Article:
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By Richard Pagliaro | Wednesday, April 18, 2018

Fast footsteps of Borna Coric echoed in Novak Djokovic's ears as the 21-year-old Croatian closed the gap on his boyhood hero.

The pair practiced side-by-side before today's Monte-Carlo showdown then Coric clung closer fighting off nine match points.

Watch: By The Numbers Match Points & Milestones

A resilient Djokovic kept calm and shook off his shadow converting his 10th match point to subdue Coric, 7-6 (2), 7-5, and set up a blockbuster Rolex Monte-Carlo Masters showdown vs. Dominic Thiem.

Reuniting with former coach Marian Vajda this week, Djokovic reconfirmed his commitment to regaining the top spot.

"I wouldn't be here if I didn't think I could come back to No. 1," Djokovic told the media in Monte-Carlo. "I've always wanted to be and feel I have the energy and will."

Playing his grittiest tennis of the season, Djokovic stood up to a stiff test from Coric, who denied seven of the 10 match points when the Serbian served for the match at 5-4.

Undaunted the two-time champion broke right back in the 11th game then closed a gripping two hour, 15-minute conquest in the next game.

Despite his complications closing the match, Djokovic should be pleased with his performance. He struck with conviction, changed direction down the lines sharply, broke down the Coric forehand at key moments and even came up with some timely aces in his final service games.

The ninth-seeded Serbian will face Thiem for a quarterfinal spot and possible shot at world No. 1 Rafael Nadal, who opened today against Aljaz Bedene.

Djokovic can walk to work in Monte-Carlo—he's rode his bicycle to the Monte-Carlo Country Club in the past—but Coric made him grind throughout much of today's match.

The 30-time Masters champion was tested in an eight-minute hold to open. Spreading the court, Djokovic tossed up a lob and broke for 3-1 when Coric bungled a smash off the top of his Wilson frame.

The Indian Wells semifinalist was playing his 22nd match of the season—three times as many matches as his opponent—and Coric showed his problem-solving skills breaking back in the seventh game.

Winless in three prior tie breaks this season, Djokovic played this breaker with more clarity and conviction than Coric.

The Serbian spun a diagonal forehand to open. Coric answered with a clean backhand strike down the line.

A full-stretch forehand return drew an error giving Djokovic the mini break and momentum sparking a four-point spurt.

Matters degenerated from bad to worse for Coric, who caused a gasp from fans when he tapped a point-blank drop shot into net, falling behind 1-5. Djokovic drew successive backhands from the Croatian to close the 64-minute opener, in which he denied four of five break points.

Changing direction more effectively down the line, Djokovic did more damage with his forehand firing seven more winners (9 to 2) from that wing in the opening set.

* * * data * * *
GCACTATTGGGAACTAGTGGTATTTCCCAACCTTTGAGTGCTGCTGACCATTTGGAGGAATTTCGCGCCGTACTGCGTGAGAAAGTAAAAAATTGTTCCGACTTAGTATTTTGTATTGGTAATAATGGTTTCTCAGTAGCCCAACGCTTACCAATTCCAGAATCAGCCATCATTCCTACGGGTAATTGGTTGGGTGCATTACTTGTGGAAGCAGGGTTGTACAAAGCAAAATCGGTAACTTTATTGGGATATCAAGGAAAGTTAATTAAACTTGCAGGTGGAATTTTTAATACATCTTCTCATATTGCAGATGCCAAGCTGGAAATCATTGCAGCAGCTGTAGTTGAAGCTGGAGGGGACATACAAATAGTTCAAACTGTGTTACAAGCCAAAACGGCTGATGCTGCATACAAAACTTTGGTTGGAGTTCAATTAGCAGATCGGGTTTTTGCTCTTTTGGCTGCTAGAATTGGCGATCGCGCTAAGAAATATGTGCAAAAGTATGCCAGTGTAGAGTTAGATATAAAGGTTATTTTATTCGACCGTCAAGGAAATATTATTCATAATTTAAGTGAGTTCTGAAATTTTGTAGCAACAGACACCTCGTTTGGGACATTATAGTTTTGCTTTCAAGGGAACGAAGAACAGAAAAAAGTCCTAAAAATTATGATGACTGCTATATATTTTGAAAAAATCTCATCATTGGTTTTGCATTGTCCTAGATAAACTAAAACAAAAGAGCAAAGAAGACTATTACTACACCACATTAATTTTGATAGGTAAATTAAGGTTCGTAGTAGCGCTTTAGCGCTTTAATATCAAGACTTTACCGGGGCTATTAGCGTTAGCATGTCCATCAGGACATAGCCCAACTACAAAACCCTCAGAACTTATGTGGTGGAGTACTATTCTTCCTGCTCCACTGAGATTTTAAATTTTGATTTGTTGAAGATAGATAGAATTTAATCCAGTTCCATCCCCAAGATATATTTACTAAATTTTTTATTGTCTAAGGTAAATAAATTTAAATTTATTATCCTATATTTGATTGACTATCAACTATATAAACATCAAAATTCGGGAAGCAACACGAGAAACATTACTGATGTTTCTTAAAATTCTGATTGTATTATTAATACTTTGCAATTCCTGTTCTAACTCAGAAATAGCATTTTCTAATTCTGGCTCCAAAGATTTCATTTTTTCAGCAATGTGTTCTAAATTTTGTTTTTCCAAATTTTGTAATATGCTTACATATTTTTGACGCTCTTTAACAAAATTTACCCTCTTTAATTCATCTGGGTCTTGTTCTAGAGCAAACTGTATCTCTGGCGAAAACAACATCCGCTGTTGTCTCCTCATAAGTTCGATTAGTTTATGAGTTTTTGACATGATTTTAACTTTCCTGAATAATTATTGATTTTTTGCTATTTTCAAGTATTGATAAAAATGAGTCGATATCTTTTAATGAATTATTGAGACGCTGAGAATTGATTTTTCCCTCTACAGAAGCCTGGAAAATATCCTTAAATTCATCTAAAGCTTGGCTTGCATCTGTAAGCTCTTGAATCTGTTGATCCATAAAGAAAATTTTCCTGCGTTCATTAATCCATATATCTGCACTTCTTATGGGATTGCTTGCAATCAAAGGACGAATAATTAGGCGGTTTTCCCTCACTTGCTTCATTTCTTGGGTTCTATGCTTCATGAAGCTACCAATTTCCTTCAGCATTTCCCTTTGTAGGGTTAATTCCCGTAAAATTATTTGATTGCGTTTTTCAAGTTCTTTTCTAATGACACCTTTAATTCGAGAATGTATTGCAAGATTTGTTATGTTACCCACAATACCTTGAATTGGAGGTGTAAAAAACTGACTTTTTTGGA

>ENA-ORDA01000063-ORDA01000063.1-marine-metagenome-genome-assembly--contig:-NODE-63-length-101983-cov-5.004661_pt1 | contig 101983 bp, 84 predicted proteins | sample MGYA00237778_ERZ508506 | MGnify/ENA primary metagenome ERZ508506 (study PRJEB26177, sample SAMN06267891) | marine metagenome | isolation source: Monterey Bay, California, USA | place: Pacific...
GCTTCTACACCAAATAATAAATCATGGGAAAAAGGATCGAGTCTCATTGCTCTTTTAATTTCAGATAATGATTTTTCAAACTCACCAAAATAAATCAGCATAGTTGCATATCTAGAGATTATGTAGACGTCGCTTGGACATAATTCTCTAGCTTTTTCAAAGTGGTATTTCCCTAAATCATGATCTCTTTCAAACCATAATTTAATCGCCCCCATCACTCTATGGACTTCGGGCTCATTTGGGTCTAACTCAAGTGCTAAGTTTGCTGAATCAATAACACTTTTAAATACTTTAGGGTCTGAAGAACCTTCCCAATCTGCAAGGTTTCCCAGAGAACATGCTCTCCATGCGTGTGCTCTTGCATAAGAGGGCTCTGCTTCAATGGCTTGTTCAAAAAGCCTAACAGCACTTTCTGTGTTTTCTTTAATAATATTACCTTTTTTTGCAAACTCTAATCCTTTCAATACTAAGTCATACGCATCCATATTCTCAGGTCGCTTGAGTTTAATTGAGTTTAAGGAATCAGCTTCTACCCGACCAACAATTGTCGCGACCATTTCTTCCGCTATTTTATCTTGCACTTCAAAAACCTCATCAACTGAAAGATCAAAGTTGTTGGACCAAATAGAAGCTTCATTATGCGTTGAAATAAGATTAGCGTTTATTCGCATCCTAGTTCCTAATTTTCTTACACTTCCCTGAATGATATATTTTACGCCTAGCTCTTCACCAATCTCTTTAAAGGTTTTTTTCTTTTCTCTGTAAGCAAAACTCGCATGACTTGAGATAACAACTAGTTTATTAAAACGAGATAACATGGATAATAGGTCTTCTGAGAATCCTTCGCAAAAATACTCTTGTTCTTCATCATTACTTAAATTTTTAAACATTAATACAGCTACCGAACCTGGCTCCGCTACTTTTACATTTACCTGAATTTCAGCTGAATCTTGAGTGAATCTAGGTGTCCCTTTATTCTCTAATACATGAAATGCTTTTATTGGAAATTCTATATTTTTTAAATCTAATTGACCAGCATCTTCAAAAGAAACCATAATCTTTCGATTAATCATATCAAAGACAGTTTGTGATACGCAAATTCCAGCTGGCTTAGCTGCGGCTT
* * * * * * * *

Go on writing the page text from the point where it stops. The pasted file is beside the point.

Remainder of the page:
Feeling lingering stress, Coric coughed up his second double fault to gift the break in the opening game of the second set.

The former No. 1 repaid the favor floating a forehand to immediately give back the break.

The depth of Djokovic's returns rattled his opponent in the third game. Coric built a 40-love lead only to be pushed off his back foot by twisting returns as Djokovic reeled off five points in a row scoring the third straight break.

Quick off the mark, the 39th-ranked Coric had his moments on the move.

Streaking forward to run down a drop shot in the sixth game, Coric was a few feet from net when he lifted an impeccable backhand lob winner.

That seldom-seen shot drew applause from Djokovic, who went right back to work deconstructing the 21-year-old Croatian, extending rallies and forcing him to play one more ball.

A stubborn Coric erased two match points, including prevailing in a a 23-shot rally, holding for 4-5.

Serving for the quarterfinals, Djokovic saw three more match points slip away, including mis-hitting a tight forehand. Djokovic barely missed the baseline on a deep drive to face break point at the one hour, 58-minute mark.

The 12-time Grand Slam champion slid his second ace down the T to save it then stuck a slick volley off a sinking pass for a sixth match point. A stretched backhand missed the mark as the game stretched passed the eight-minute mark.

On his seventh match point, Djokovic slid into a drop shot that flirted with the top of the tape only to crawl back on his side.

Curling his third ace of the game out wide, Djokovic gained an eighth match point only to see Coric crank a forehand down the line to deny it.

A diagonal forehand winner brought his ninth match point, but Djokovic netted a backhand. Growing stronger and stepping closer to the line, Coric was turning his shoulders into his shots pushing the Serbian back. Djokovic committed successive errors as a resilient Coric stared down seven match points in the game breaking back for 5-all.

The most decisive move Djokovic made in this match was shrugging off frustration of failed match-point moments and digging in to pressure Coric right back. The Coric forehand malfunctioned against Djokovic's unerring baseline assault as the former No. 1 broke back for 6-5.

Deadlocked at 30-all, Djokovic was in no mood for more drama. He dragged ace wide for his 10th match point, finally closing a battle on a Coric error. The physicality of rallies should help prepare Djokovic for Thiem, who won the final three games rallying past Andrey Rublev to win his first match in five weeks in his opener.

The 13th-ranked Djokovic has won five of six meetings vs. Thiem, including a 6-1, 6-0, thrashing in the Rome semifinals last May before the Austrian gained a measure of revenge routing Djokovic, 7-6 (5), 6-3, 6-0, to reach his second straight Roland Garros semifinal.


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